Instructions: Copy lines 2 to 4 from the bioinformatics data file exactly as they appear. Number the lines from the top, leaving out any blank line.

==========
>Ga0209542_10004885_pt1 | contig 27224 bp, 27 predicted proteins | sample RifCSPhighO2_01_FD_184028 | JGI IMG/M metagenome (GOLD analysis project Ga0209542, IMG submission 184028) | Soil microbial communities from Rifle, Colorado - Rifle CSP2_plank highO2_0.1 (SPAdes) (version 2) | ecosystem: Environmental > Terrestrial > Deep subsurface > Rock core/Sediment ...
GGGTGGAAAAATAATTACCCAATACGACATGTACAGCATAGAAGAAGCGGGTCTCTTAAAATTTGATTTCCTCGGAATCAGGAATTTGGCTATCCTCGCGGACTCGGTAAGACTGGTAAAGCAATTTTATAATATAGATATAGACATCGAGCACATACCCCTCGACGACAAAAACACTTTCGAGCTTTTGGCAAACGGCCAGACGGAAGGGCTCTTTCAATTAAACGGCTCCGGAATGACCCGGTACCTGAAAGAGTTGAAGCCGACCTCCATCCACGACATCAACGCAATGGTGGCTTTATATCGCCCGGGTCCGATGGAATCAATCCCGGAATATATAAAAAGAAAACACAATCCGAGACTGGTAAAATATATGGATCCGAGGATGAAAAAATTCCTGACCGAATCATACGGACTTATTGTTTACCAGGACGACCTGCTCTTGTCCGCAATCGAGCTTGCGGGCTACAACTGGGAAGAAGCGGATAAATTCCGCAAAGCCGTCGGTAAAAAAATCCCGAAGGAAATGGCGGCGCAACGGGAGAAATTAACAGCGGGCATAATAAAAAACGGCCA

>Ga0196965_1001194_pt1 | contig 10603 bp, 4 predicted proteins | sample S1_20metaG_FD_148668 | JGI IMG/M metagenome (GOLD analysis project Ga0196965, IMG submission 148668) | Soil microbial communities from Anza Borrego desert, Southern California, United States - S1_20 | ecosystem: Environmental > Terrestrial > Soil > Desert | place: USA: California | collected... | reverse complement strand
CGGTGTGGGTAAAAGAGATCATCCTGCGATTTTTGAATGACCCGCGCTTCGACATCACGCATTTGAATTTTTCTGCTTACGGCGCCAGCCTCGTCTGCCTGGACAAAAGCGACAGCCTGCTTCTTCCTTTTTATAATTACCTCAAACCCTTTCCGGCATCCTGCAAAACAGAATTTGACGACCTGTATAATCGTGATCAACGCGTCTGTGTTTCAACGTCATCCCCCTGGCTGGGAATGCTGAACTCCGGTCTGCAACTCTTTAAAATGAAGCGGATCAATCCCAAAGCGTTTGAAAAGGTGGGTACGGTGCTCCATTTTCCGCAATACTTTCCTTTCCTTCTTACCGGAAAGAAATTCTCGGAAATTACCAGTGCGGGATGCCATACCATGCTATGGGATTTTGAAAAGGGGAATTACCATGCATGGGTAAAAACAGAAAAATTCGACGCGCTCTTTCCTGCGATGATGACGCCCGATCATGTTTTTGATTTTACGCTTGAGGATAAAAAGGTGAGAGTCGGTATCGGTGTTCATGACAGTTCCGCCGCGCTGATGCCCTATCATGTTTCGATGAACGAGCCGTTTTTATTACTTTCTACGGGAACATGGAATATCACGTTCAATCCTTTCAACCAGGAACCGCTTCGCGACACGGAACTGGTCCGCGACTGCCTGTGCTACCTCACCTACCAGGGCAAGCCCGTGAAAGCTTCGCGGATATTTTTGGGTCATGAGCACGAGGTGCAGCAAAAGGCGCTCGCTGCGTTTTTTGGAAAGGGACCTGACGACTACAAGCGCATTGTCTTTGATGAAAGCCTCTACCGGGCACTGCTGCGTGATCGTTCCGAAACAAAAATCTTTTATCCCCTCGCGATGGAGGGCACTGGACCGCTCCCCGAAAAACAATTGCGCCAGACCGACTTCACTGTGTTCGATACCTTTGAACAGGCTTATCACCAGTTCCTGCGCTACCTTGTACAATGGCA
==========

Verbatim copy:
GGGTGGAAAAATAATTACCCAATACGACATGTACAGCATAGAAGAAGCGGGTCTCTTAAAATTTGATTTCCTCGGAATCAGGAATTTGGCTATCCTCGCGGACTCGGTAAGACTGGTAAAGCAATTTTATAATATAGATATAGACATCGAGCACATACCCCTCGACGACAAAAACACTTTCGAGCTTTTGGCAAACGGCCAGACGGAAGGGCTCTTTCAATTAAACGGCTCCGGAATGACCCGGTACCTGAAAGAGTTGAAGCCGACCTCCATCCACGACATCAACGCAATGGTGGCTTTATATCGCCCGGGTCCGATGGAATCAATCCCGGAATATATAAAAAGAAAACACAATCCGAGACTGGTAAAATATATGGATCCGAGGATGAAAAAATTCCTGACCGAATCATACGGACTTATTGTTTACCAGGACGACCTGCTCTTGTCCGCAATCGAGCTTGCGGGCTACAACTGGGAAGAAGCGGATAAATTCCGCAAAGCCGTCGGTAAAAAAATCCCGAAGGAAATGGCGGCGCAACGGGAGAAATTAACAGCGGGCATAATAAAAAACGGCCA

>Ga0196965_1001194_pt1 | contig 10603 bp, 4 predicted proteins | sample S1_20metaG_FD_148668 | JGI IMG/M metagenome (GOLD analysis project Ga0196965, IMG submission 148668) | Soil microbial communities from Anza Borrego desert, Southern California, United States - S1_20 | ecosystem: Environmental > Terrestrial > Soil > Desert | place: USA: California | collected... | reverse complement strand
CGGTGTGGGTAAAAGAGATCATCCTGCGATTTTTGAATGACCCGCGCTTCGACATCACGCATTTGAATTTTTCTGCTTACGGCGCCAGCCTCGTCTGCCTGGACAAAAGCGACAGCCTGCTTCTTCCTTTTTATAATTACCTCAAACCCTTTCCGGCATCCTGCAAAACAGAATTTGACGACCTGTATAATCGTGATCAACGCGTCTGTGTTTCAACGTCATCCCCCTGGCTGGGAATGCTGAACTCCGGTCTGCAACTCTTTAAAATGAAGCGGATCAATCCCAAAGCGTTTGAAAAGGTGGGTACGGTGCTCCATTTTCCGCAATACTTTCCTTTCCTTCTTACCGGAAAGAAATTCTCGGAAATTACCAGTGCGGGATGCCATACCATGCTATGGGATTTTGAAAAGGGGAATTACCATGCATGGGTAAAAACAGAAAAATTCGACGCGCTCTTTCCTGCGATGATGACGCCCGATCATGTTTTTGATTTTACGCTTGAGGATAAAAAGGTGAGAGTCGGTATCGGTGTTCATGACAGTTCCGCCGCGCTGATGCCCTATCATGTTTCGATGAACGAGCCGTTTTTATTACTTTCTACGGGAACATGGAATATCACGTTCAATCCTTTCAACCAGGAACCGCTTCGCGACACGGAACTGGTCCGCGACTGCCTGTGCTACCTCACCTACCAGGGCAAGCCCGTGAAAGCTTCGCGGATATTTTTGGGTCATGAGCACGAGGTGCAGCAAAAGGCGCTCGCTGCGTTTTTTGGAAAGGGACCTGACGACTACAAGCGCATTGTCTTTGATGAAAGCCTCTACCGGGCACTGCTGCGTGATCGTTCCGAAACAAAAATCTTTTATCCCCTCGCGATGGAGGGCACTGGACCGCTCCCCGAAAAACAATTGCGCCAGACCGACTTCACTGTGTTCGATACCTTTGAACAGGCTTATCACCAGTTCCTGCGCTACCTTGTACAATGGCA